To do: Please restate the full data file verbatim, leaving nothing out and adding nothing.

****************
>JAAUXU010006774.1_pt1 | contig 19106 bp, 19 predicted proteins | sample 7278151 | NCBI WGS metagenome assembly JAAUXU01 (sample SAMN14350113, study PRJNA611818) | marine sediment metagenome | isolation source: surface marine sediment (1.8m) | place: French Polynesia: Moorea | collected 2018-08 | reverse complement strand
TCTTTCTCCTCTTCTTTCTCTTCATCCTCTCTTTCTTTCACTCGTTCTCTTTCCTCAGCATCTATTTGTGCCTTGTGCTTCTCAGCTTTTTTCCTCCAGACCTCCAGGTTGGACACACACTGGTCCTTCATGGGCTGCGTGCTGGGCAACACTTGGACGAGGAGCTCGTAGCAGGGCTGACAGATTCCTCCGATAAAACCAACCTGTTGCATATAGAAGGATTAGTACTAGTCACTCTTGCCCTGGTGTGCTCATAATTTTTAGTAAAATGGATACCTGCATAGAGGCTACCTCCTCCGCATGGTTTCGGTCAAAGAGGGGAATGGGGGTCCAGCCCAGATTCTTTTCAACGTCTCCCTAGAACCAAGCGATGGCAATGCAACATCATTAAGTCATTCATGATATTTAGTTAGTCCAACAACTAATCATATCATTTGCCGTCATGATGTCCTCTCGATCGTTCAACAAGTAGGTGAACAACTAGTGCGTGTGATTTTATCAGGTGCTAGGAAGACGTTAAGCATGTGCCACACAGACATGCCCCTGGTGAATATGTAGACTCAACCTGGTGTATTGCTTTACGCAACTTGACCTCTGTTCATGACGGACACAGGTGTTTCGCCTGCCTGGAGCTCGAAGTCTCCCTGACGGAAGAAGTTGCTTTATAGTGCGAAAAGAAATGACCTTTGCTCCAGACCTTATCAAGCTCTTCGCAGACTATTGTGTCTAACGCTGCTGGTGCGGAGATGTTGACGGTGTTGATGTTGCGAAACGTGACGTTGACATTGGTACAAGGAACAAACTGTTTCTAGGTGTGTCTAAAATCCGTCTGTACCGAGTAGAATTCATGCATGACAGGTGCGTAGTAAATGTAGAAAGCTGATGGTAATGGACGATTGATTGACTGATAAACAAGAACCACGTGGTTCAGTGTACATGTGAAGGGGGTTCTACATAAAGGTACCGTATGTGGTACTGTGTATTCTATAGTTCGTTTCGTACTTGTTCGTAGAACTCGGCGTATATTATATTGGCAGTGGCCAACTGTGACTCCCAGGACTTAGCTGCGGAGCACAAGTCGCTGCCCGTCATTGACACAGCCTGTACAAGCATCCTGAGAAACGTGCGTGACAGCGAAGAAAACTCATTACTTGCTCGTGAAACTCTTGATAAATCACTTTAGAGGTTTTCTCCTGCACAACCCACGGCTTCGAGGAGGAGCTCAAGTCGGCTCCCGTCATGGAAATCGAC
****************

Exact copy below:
>JAAUXU010006774.1_pt1 | contig 19106 bp, 19 predicted proteins | sample 7278151 | NCBI WGS metagenome assembly JAAUXU01 (sample SAMN14350113, study PRJNA611818) | marine sediment metagenome | isolation source: surface marine sediment (1.8m) | place: French Polynesia: Moorea | collected 2018-08 | reverse complement strand
TCTTTCTCCTCTTCTTTCTCTTCATCCTCTCTTTCTTTCACTCGTTCTCTTTCCTCAGCATCTATTTGTGCCTTGTGCTTCTCAGCTTTTTTCCTCCAGACCTCCAGGTTGGACACACACTGGTCCTTCATGGGCTGCGTGCTGGGCAACACTTGGACGAGGAGCTCGTAGCAGGGCTGACAGATTCCTCCGATAAAACCAACCTGTTGCATATAGAAGGATTAGTACTAGTCACTCTTGCCCTGGTGTGCTCATAATTTTTAGTAAAATGGATACCTGCATAGAGGCTACCTCCTCCGCATGGTTTCGGTCAAAGAGGGGAATGGGGGTCCAGCCCAGATTCTTTTCAACGTCTCCCTAGAACCAAGCGATGGCAATGCAACATCATTAAGTCATTCATGATATTTAGTTAGTCCAACAACTAATCATATCATTTGCCGTCATGATGTCCTCTCGATCGTTCAACAAGTAGGTGAACAACTAGTGCGTGTGATTTTATCAGGTGCTAGGAAGACGTTAAGCATGTGCCACACAGACATGCCCCTGGTGAATATGTAGACTCAACCTGGTGTATTGCTTTACGCAACTTGACCTCTGTTCATGACGGACACAGGTGTTTCGCCTGCCTGGAGCTCGAAGTCTCCCTGACGGAAGAAGTTGCTTTATAGTGCGAAAAGAAATGACCTTTGCTCCAGACCTTATCAAGCTCTTCGCAGACTATTGTGTCTAACGCTGCTGGTGCGGAGATGTTGACGGTGTTGATGTTGCGAAACGTGACGTTGACATTGGTACAAGGAACAAACTGTTTCTAGGTGTGTCTAAAATCCGTCTGTACCGAGTAGAATTCATGCATGACAGGTGCGTAGTAAATGTAGAAAGCTGATGGTAATGGACGATTGATTGACTGATAAACAAGAACCACGTGGTTCAGTGTACATGTGAAGGGGGTTCTACATAAAGGTACCGTATGTGGTACTGTGTATTCTATAGTTCGTTTCGTACTTGTTCGTAGAACTCGGCGTATATTATATTGGCAGTGGCCAACTGTGACTCCCAGGACTTAGCTGCGGAGCACAAGTCGCTGCCCGTCATTGACACAGCCTGTACAAGCATCCTGAGAAACGTGCGTGACAGCGAAGAAAACTCATTACTTGCTCGTGAAACTCTTGATAAATCACTTTAGAGGTTTTCTCCTGCACAACCCACGGCTTCGAGGAGGAGCTCAAGTCGGCTCCCGTCATGGAAATCGAC